Image Source: fanpopI've become obsessed with the show Switched at Birth. With the information I've just given you, you've probably already guessed the storyline. Teenage girls, raised by the wrong parents.
And plot twist! One daughter is deaf.
There are silent scenes in the show where everyone is just signing and I'm reading subtitles. (You know how much I love subtitles!) I've gotten the whole family pseudo into it. It has resulted in Ella trying to speak to me "with her hands." And Billy, tearing up with me at the drama, waving his arms, hollering, "Why do you always make me watch these things?"
It's a fascinating show, especially the romanic relationship between the hearing daughter and her deaf boyfriend. (Sorry if that's a spoiler for you...)
There was a conversation between the boy and his mother, who is also deaf. She said something that has stuck with me: "She doesn't know your language. She will never know you."
Billy does know my language. Still, when we first met I was worried he wouldn't truly "get me." I have such a love affair with words that I have been asked more than once, by native English speakers, if I read the dictionary for fun. I do not. (I cannot say the same for my friend Thesaurus.)
But I do not know his language. And sometimes I worry that it could be a problem. Naturally, I like to run crisis scenarios by him for practice. For example, I'll concoct a situation where he's in the hospital, his only injury being the part of his brain that knew English. "What will we do????" I badger him dramatically.
"Um... you'll learn Spanish," he says like it's that easy. Or laughing, he replies, "Or probably I'll re-learn English before you can learn Spanish." It's the perfect time to punch him... aiming for the part of his head that speaks Sarcasm.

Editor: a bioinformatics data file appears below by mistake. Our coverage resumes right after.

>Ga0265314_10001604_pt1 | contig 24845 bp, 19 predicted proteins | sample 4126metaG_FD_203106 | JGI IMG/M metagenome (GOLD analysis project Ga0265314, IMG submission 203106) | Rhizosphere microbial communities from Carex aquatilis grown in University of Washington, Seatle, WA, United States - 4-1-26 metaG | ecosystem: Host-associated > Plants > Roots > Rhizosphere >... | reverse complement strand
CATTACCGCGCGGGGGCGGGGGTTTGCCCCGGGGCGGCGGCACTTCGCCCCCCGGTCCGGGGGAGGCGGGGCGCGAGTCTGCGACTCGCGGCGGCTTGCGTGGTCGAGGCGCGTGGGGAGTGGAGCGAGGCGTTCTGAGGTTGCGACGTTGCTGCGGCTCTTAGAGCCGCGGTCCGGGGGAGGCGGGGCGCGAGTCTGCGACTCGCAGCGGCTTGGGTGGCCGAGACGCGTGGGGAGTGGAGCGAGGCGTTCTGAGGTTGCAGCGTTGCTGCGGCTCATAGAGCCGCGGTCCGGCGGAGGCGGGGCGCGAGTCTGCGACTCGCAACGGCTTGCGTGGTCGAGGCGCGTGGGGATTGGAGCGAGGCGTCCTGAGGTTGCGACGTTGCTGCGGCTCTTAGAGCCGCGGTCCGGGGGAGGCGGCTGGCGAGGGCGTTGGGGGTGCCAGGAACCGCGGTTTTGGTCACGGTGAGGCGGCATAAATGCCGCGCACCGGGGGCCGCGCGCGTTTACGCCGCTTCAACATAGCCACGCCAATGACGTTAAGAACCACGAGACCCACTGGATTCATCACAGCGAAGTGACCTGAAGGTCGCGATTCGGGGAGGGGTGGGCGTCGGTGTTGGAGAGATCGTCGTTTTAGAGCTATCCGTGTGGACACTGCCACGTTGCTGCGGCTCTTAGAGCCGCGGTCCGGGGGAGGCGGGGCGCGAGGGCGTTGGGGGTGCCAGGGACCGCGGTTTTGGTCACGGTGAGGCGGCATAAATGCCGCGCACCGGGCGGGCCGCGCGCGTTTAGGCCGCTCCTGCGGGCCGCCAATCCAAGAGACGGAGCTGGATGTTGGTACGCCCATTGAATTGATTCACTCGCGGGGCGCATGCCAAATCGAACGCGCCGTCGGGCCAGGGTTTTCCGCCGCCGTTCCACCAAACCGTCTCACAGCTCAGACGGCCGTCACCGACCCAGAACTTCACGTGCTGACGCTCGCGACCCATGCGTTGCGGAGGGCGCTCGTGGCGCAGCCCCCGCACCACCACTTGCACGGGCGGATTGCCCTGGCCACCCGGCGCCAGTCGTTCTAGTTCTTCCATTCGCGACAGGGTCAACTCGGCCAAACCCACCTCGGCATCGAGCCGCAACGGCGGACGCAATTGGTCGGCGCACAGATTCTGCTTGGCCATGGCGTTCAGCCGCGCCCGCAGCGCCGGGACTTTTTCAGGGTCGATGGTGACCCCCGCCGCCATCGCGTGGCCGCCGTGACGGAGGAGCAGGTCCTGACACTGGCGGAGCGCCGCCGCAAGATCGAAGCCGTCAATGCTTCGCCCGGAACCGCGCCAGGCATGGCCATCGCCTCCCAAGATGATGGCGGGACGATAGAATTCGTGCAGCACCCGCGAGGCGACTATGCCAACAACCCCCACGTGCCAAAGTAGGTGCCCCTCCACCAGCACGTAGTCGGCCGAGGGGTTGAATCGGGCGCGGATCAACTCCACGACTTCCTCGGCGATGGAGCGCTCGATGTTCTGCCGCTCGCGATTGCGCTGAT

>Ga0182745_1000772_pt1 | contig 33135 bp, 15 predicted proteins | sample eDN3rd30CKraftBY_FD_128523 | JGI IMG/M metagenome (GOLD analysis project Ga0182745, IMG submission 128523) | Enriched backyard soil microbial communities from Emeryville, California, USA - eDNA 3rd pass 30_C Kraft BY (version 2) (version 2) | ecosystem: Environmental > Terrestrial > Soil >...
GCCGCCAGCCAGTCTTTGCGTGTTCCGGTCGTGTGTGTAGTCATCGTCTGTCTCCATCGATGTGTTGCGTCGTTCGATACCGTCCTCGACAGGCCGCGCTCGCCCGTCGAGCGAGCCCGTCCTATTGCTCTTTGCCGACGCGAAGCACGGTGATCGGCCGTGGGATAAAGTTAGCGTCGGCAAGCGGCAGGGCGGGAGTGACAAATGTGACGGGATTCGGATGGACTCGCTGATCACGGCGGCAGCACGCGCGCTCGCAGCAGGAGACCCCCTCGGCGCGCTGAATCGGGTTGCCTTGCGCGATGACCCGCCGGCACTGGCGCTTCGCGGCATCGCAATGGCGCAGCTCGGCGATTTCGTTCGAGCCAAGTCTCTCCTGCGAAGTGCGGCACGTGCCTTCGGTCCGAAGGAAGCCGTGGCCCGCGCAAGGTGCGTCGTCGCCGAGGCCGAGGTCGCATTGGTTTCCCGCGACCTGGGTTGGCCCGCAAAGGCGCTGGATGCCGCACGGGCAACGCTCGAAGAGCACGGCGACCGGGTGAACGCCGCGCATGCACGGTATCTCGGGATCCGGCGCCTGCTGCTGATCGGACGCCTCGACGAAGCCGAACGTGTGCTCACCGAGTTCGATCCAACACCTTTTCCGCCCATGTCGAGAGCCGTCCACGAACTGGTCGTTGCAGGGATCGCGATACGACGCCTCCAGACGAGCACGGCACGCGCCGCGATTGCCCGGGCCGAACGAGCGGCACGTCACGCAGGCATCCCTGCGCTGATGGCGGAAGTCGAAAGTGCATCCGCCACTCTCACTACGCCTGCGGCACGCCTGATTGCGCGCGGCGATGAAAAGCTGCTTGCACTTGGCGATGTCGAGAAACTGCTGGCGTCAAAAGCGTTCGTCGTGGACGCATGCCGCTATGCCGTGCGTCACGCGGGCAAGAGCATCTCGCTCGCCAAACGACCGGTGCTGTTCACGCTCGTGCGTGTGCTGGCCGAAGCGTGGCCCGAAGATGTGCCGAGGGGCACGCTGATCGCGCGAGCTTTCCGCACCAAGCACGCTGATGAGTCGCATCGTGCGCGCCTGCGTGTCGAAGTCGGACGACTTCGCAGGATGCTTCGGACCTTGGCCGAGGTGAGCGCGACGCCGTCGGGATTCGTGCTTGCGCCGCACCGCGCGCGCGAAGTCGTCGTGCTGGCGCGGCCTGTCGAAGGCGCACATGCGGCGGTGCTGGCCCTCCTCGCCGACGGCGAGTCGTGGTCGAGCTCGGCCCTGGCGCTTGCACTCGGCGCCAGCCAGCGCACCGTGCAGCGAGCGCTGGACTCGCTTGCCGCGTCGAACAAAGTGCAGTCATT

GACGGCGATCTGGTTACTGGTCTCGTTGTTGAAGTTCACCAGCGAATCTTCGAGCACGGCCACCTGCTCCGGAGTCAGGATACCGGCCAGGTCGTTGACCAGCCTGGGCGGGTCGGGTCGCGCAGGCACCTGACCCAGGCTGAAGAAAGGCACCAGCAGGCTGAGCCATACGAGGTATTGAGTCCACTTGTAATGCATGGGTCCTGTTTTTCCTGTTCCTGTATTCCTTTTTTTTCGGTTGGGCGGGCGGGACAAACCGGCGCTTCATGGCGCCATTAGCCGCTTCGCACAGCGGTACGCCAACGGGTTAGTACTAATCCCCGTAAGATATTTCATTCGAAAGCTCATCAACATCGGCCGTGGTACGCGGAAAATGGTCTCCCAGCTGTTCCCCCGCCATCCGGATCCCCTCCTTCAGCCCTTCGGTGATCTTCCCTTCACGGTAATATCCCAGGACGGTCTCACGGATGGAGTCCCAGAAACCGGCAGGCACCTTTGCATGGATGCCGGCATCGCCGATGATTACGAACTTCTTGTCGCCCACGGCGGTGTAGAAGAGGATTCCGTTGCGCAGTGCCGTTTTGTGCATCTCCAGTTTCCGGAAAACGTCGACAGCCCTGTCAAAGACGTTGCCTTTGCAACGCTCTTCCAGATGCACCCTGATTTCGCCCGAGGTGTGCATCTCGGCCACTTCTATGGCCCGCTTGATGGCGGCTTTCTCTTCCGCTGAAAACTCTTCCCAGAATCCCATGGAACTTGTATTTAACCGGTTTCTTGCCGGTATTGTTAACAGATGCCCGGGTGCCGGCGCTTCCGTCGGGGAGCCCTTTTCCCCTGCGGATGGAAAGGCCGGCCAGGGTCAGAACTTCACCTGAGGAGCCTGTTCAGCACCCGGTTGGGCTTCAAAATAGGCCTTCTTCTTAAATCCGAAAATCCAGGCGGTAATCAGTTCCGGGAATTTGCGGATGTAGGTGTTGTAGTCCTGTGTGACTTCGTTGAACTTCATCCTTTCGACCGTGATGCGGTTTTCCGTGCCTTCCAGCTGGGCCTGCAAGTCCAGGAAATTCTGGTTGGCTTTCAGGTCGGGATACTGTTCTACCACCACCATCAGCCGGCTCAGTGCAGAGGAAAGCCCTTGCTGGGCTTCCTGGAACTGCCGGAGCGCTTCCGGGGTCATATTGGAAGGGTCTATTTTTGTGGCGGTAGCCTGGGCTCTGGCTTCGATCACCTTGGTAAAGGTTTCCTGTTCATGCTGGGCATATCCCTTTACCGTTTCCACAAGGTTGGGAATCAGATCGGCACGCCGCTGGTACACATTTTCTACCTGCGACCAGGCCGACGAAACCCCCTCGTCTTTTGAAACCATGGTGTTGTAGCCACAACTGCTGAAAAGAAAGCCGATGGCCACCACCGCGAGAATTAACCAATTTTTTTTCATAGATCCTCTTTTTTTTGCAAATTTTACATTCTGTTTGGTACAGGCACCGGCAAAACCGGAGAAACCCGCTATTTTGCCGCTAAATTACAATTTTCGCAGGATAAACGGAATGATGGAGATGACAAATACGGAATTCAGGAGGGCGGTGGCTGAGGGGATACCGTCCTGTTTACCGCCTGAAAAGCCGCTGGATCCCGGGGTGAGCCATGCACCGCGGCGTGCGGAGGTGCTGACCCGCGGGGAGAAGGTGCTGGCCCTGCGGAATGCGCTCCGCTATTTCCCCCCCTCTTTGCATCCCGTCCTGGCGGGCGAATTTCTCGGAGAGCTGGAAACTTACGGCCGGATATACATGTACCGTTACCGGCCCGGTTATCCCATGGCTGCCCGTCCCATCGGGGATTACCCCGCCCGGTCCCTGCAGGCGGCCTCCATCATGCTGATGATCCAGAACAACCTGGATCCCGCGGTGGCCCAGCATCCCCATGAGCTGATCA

In reality, though, I know Billy is really funny in Spanish. It's not that he's not funny in English. But whenever he speaks Spanish, people are laughing. I always wish I could keep up.
I feel like I've always known his funny side. It's one of his main attributes that attracted me. But I also notice that in English-only settings, he's a little more quiet. He's not constantly cracking jokes.
We were leading a workshop at CCDA a couple years ago, and I made an off-handed comment about this topic. In response to a question, I mentioned that sometimes I feel Billy is a different person in English and in Spanish. Afterwords, a man came up to us. "Thank you for saying that," he told me. "My kids say that to me all the time. They think I'm a different person depending on the language. I thought it was just me!"
Recently, I came across this article in New Republic. They noted a commonality "that people who are actually fluent in two languages also feel their personality shifting as they switch between languages." Fascinating!
But it does leave the deep questions from Switched at Birth ruminating in my mind. Can you really know someone when you don't share their language?
Obviously, I'm counting on that answer being yes. But I also think I have to acknowledge there may be aspects of others we can only truly know when we learn their language. It doesn't mean we can't connect. And of course, there is an aspect to marriage that is lifelong discovery, so maybe language just happens to be a more obvious layer in our particular case.
What do you think? Have you seen personality shifts with language?
I'm linking up with the August 2014 Synchroblog: Connection. Check out other links below:
Jerry Wirtley – Connection
Ford – Interindependence
Michael Donahoe – Connection
Minnow – Our Dis-Connect
Justin Steckbauer – Connection in Love, it’s what Life is all about!
Carol Kuniholm – Disengagement and Connection
Wesley Rostoll – Finding Jesus In Different Places
Doreen A Mannion – A bunny, a fawn and some geese walk into a bar …
Leah Sophia – Touch of Life
Karen “Charity” Aldrich – Wuv True Wuv
Abbie Watters – Connection – Addicted to the Buzz
Liz Dyer – Human Connection and the Power of Empathy